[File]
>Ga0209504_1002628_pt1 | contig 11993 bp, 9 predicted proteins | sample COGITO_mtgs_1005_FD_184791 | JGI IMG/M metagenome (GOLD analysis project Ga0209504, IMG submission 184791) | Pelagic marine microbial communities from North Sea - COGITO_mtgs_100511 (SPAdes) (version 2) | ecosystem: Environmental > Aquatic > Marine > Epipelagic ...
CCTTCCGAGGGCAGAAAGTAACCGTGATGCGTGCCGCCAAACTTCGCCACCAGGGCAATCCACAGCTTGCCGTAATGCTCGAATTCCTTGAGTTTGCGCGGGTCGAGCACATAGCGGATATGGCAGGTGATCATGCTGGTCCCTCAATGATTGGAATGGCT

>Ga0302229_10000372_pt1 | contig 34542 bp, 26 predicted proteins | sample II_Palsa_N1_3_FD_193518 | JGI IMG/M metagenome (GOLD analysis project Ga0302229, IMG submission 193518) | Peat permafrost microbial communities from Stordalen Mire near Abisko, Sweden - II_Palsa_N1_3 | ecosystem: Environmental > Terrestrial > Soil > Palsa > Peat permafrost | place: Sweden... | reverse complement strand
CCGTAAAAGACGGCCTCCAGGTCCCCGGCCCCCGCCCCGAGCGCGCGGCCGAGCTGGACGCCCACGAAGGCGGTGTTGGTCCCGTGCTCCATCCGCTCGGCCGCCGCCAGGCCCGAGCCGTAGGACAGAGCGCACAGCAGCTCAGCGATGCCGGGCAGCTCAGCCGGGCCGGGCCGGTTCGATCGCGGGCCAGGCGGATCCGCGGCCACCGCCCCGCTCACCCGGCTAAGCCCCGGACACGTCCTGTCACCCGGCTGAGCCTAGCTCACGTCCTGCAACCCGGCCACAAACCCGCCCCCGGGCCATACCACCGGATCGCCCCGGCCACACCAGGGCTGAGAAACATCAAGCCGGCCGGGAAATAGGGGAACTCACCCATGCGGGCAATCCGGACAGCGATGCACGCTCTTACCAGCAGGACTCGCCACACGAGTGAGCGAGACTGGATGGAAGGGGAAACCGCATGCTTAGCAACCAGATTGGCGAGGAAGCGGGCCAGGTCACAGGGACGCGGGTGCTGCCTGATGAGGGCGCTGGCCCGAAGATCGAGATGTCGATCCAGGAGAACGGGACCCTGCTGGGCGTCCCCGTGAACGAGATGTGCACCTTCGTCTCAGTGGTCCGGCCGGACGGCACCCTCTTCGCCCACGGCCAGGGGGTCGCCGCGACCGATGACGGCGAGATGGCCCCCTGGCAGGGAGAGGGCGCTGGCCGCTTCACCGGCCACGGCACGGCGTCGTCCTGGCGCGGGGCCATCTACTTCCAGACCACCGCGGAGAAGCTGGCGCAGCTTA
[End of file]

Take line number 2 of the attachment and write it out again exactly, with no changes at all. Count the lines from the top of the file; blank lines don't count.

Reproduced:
CCTTCCGAGGGCAGAAAGTAACCGTGATGCGTGCCGCCAAACTTCGCCACCAGGGCAATCCACAGCTTGCCGTAATGCTCGAATTCCTTGAGTTTGCGCGGGTCGAGCACATAGCGGATATGGCAGGTGATCATGCTGGTCCCTCAATGATTGGAATGGCT